The Nava Durga are the nine aspects of Durga energy which act like a shield to ward off all negativities. When you have obstacles and mental blocks, just remembering these qualities of the Devi, can cure them. Especially in the case of people suffering from anxiety, doubting oneself, doubting one’s ability, ‘lack’ consciousness, feeling threatened by enmity and negativity - simply by chanting the names of the Devis, it is like mantras that elevate your consciousness and you can become more centered, courageous and composed. This is the significance of the aspect of the Divine as Devi Durga.
There is a certain beauty in the divine being attached to the mother. She nourishes all the qualities, nurturing the positive. It is like collecting good luck. For example, when you are with the mother all the ‘goodies’ are available. We become meritorious and we gain the power to manifest good luck and hold or sustain it as well. Many times life may shower you with courage, prosperity and abundance but your ability to hold and transform this energy into happiness and compassion is lacking. Navaratri is a special time to pray to Durga to have all these qualities together – uniting and harmonizing – magnifying and inculcating it in one’s life.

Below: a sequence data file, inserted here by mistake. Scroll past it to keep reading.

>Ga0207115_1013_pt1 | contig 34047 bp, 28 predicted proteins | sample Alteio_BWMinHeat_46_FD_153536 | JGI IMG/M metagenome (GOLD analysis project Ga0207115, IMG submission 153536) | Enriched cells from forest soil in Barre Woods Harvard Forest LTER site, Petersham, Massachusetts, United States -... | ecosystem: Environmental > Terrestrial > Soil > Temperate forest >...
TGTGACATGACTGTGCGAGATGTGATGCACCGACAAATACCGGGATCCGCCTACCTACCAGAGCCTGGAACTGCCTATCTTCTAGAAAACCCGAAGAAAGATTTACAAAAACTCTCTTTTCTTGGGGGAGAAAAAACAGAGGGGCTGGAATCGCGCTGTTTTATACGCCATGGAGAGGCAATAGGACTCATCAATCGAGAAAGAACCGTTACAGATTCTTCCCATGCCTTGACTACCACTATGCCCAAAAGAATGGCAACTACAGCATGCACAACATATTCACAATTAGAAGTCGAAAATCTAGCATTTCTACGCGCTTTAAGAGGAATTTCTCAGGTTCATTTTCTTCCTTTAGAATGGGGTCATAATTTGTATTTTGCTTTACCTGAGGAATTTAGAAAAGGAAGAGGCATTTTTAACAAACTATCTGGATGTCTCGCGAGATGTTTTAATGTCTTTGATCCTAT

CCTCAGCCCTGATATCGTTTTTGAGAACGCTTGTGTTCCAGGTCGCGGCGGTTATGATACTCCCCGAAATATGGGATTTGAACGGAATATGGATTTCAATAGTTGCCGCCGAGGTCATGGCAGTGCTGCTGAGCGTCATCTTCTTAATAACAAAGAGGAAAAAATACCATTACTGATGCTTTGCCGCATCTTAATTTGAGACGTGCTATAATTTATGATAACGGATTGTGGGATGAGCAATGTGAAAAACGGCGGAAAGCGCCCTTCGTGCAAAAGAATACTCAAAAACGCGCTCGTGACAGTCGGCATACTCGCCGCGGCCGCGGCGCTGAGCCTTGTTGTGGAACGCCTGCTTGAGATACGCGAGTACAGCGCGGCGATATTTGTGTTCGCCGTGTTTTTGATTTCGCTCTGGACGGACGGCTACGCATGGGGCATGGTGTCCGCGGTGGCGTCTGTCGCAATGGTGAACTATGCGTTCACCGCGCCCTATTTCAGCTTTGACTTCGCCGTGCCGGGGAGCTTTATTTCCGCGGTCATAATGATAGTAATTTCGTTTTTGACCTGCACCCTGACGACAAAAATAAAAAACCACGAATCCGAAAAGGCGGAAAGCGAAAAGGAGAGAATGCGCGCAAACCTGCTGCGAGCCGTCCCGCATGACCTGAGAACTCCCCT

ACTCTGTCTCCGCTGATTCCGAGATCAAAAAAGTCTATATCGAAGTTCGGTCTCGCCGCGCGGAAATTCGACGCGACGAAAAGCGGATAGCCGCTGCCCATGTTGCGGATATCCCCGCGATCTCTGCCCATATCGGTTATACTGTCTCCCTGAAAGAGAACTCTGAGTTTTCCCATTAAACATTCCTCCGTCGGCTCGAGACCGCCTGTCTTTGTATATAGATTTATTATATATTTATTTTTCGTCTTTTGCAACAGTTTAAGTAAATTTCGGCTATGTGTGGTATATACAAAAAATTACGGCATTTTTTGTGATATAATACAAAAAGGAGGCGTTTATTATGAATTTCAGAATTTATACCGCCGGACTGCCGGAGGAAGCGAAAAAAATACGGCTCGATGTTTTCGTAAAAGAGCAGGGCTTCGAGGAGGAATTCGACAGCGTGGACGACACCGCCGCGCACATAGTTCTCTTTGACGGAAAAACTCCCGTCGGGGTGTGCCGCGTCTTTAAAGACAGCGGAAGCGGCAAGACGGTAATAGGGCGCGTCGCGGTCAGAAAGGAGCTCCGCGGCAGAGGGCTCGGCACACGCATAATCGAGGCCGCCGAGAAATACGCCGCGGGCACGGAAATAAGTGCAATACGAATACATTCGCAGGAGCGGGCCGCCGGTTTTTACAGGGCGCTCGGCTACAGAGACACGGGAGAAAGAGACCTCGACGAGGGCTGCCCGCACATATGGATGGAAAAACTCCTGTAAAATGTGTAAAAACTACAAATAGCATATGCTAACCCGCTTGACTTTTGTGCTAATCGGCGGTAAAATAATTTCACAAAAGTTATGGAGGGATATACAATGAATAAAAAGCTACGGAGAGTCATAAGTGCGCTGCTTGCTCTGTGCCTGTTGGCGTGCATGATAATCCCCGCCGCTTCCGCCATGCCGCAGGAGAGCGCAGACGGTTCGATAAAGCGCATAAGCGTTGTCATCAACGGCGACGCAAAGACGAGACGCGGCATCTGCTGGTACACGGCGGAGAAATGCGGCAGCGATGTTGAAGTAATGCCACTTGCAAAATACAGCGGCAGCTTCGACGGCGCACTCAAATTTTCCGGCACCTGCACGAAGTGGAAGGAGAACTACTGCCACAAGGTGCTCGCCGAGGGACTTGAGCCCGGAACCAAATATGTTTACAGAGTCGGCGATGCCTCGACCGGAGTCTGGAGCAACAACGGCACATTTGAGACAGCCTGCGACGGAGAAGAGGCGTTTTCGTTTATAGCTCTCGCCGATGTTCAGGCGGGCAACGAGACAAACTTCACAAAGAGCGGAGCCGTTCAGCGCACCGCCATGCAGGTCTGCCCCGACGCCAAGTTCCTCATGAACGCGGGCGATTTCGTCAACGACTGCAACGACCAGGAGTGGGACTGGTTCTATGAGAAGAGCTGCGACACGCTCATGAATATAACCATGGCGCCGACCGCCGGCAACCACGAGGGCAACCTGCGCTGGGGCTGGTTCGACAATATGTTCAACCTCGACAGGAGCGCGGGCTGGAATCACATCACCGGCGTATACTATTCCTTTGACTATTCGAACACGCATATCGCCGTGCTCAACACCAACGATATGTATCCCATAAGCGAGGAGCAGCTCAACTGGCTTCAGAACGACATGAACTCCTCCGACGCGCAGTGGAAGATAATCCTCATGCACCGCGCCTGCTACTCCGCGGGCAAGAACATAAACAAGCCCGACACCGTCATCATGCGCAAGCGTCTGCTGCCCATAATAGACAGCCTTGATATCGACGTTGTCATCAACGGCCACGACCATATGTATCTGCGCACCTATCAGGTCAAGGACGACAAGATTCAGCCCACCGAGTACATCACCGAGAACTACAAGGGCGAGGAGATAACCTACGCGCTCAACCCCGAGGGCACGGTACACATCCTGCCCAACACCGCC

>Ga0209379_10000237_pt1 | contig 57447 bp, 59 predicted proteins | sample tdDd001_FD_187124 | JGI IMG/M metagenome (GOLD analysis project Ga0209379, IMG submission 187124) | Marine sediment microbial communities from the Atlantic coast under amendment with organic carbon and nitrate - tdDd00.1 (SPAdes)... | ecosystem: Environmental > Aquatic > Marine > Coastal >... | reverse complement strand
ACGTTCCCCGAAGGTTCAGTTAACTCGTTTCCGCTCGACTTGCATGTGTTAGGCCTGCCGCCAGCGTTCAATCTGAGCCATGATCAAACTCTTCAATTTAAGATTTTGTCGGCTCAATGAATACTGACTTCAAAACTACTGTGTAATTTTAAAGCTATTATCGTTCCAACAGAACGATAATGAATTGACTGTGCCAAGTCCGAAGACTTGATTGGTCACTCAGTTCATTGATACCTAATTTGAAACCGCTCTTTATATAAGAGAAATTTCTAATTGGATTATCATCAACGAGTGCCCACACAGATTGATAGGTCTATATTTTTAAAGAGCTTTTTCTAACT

If we are always victorious but not happy there is no use. Similarly, if we are always making efforts but never succeeding, that is also frustrating. The Durga energy can give you all together. All the qualities are available to you as one unit. We pray to Durga for all these qualities to be instilled in our consciousness bringing physical wellbeing, material fulfillment and spiritual upliftment.